Should Kimmel and Short Still Live in Infamy?
by Edward R. "Ned" Kimmel
From the Commentary page of the October 8, 2000 issue of The Washington Times
Copy from the collection of Edward R. Kimmel
The Defense Authorization Act for 2001, currently pending before the Congress, contains provisions exonerating the Pearl Harbor commanders, Adm. Husband Kimmel and Gen. Walter Short.
The legislation recites that these two Hawaiian commanders performed their duties "competently and professionally," and requests the president to nominate both officers to their highest-held World War II ranks of admiral and lieutenant general.
Sens. William Roth, Delaware Republican, Joseph Biden, Delaware Democrat, Edward M. Kennedy, Massachusetts Democrat, Strom Thurmond, South Carolina Republican, and Reps. John Spratt, South Carolina Democrat, and Michael Castle, Delaware Republican, introduced the same language of justice in the Senate and House bills. The language was fully considered and adopted by both the Senate and House Armed Services Committees. The congressional sponsors are as motivated by the need to restore our national tradition of justice for all as they are by the multigenerational distress of the descendants, colleagues and friends of the admiral and the general.
These two officers were denied advancement to their highest held World War II ranks when the Officer Personnel Act of 1947 was implemented. They were the only two eligible officers denied such advancement. Their sole exclusion serves only to perpetuate the myth of their singular responsibility for the success of the Japanese attack of Dec. 7, 1941.
There have been 10 investigations of the circumstances surrounding this attack. Initially, in 1941 the Roberts Commission charged them with "dereliction of duty." But they were completely cleared of this charge by subsequent investigations: the Naval Court of Inquiry in 1944: the Army Board of Investigation in 1944, the Joint Congressional Committee Investigation in 1946. the Army Board for the Correction of Military Records in 1991.
Finally, in 1995, Defense Undersecretary Edwin S. Dorn issued a Defense Department Report that frankly acknowledged that "Responsibility for the Pearl Harbor disaster should not fall solely on the shoulders of Adm. Kimmel and Gen. Short, it should be broadly shared." The Dorn Report went on to say that this conclusion should have been clear since 1946, based on the congressional investigation.
Based on the incontestable facts determined by the numerous investigations, it is clear the Hawaiian commanders accomplished all that anyone could have in view of the limited resources and support provided by their superiors in terms of operating forces (ships and aircraft) and information (instructions and intelligence). Their disposition of forces, based on the information made available to them by the command structure in Washington was reasonable and appropriate. Adms. Thomas Moorer, William Crowe, James Holloway, Elmo Zumwalt and Carlisle Trost agreed as did Gens. Andrew Goodpaster and William J. McCaffrey and the Naval Court of Inquiry and Army Board of Investigation.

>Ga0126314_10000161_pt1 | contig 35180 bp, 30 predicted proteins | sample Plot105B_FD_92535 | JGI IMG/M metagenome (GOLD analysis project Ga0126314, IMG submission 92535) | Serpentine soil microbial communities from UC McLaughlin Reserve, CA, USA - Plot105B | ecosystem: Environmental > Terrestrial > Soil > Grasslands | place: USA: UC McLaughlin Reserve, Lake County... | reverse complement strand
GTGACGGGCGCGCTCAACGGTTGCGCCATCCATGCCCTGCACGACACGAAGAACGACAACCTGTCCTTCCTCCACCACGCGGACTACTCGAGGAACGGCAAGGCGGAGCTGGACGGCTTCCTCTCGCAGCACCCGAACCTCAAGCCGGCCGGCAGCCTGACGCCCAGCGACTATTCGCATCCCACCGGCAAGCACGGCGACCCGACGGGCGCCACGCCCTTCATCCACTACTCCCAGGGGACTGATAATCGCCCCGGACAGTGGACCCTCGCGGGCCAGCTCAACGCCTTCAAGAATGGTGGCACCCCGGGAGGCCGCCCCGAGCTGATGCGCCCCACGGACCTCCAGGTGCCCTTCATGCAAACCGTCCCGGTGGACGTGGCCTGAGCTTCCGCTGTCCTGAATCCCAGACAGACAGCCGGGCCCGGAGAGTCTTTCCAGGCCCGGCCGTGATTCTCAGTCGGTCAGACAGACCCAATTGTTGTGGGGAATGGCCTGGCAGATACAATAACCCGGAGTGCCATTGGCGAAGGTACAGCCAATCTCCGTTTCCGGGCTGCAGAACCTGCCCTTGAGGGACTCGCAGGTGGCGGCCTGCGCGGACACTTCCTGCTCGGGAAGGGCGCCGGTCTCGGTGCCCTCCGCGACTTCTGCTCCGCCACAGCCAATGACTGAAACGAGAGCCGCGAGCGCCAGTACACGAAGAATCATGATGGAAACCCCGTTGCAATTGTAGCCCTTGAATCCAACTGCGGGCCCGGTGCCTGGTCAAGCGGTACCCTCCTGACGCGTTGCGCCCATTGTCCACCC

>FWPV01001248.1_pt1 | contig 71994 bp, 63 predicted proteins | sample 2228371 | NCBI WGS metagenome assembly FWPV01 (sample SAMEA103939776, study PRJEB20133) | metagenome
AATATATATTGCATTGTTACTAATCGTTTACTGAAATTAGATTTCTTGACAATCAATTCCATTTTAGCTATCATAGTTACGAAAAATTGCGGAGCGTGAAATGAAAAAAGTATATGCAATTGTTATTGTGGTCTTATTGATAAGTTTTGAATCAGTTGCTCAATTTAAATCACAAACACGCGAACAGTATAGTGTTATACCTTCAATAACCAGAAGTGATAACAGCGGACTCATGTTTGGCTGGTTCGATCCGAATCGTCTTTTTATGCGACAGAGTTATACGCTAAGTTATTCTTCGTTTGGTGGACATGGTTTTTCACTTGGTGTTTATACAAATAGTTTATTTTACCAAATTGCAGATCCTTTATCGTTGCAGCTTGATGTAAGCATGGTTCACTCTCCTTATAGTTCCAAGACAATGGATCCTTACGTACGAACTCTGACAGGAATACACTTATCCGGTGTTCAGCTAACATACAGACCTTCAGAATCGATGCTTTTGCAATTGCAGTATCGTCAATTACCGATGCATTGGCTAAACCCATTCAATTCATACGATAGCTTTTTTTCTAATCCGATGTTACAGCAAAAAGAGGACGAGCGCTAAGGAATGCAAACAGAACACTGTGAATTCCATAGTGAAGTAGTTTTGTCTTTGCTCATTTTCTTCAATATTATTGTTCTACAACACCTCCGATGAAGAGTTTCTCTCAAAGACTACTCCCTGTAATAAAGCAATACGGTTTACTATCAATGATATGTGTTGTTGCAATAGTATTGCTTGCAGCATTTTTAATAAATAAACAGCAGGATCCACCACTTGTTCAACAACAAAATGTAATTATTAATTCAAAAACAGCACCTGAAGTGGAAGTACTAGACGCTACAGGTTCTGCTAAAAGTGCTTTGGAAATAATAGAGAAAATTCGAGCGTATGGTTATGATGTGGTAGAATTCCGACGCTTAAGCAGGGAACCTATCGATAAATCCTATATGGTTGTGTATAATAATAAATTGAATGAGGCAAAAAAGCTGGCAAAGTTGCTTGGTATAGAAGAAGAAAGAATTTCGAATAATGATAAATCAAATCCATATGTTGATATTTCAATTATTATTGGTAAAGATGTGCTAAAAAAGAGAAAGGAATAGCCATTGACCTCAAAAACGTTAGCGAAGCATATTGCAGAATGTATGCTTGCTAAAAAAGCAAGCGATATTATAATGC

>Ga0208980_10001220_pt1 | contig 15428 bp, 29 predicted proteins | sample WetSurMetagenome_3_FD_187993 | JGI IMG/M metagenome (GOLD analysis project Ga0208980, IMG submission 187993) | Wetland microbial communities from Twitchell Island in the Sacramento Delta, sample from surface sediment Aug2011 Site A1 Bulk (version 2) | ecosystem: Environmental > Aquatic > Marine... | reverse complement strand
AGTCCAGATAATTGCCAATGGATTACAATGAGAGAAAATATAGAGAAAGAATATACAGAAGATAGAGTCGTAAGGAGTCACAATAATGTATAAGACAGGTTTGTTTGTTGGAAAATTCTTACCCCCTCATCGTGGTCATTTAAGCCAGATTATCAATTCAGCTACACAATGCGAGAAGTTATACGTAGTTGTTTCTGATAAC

The facts establish also that essential and critical intelligence information, available in Washington from decoded Japanese messages, was withheld from the Hawaiian commanders despite the commitment of the command structure in Washington to provide this information to them. For example, there is the "Bomb Plot" message and subsequent reporting orders from Tokyo to Japanese agents in Hawaii as to locations, types and number of warships, and their replies to Tokyo, one of which actually articulated the likelihood that a surprise attack could be achieved.
Adm. Kimmel was told of the code-breaking capabilities of U.S. intelligence with respect to Japanese codes and he was promised he could rely on adequate warning of any attack based on this special intelligence capability.
The most recent 1995 Dorn investigation concluded that the code-breaking intelligence available in Washington the evening of Dec. 6 and morning of Dec. 7 did provide warning of an attack on the United States at dawn (Hawaii time) on Dec. 7 by Japan. But the Hawaiian commanders were not informed. Whether deliberate or for some other reason should have no bearing on the matter here under consideration. Adm. Kimmel and Gen. Short did not get the support and warnings they were promised.
The Dorn Report also found that "the evidence of the handling of these messages in Washington reveals some ineptitude, some unwarranted assumptions and misestimates, limited coordination, ambiguous language, and lack of clarification and follow-up at higher levels."
It is obvious that the fault for the Pearl Harbor lay at the seat of government in Washington and not with the Hawaiian commanders. The undisputed facts show Adm. Kimmel and Gen. Short were singularly and unfairly scapegoated as solely responsible for this historic disaster. Correcting an injustice is not rewriting history. History in this case is based on 10 official government investigations. An objective assessment of those facts makes it clear Adm. Kimmel and Gen. Short were treated unfairly, an injustice that persists to this day as a blot on both their legacies and the integrity of the U.S. military and nation as a whole.
This long-overdue exoneration is praised by Edward Beach, retired Navy captain, celebrated naval warrior and historian and author in 1995 of "Scapegoats -- A Defense of the two Hawaiian Commanders." "They have already been exonerated in public opinion," wrote Mr. Beach. "Now this action means they are officially ‘not guilty.' History will have to take note. This is the final point."
EDWARD R. "NED" KIMMEL
The writer is the sole surviving son of Adm. Husband Kimmel and is himself a former naval officer and a retired lawyer and lives in Wilmington. Del.
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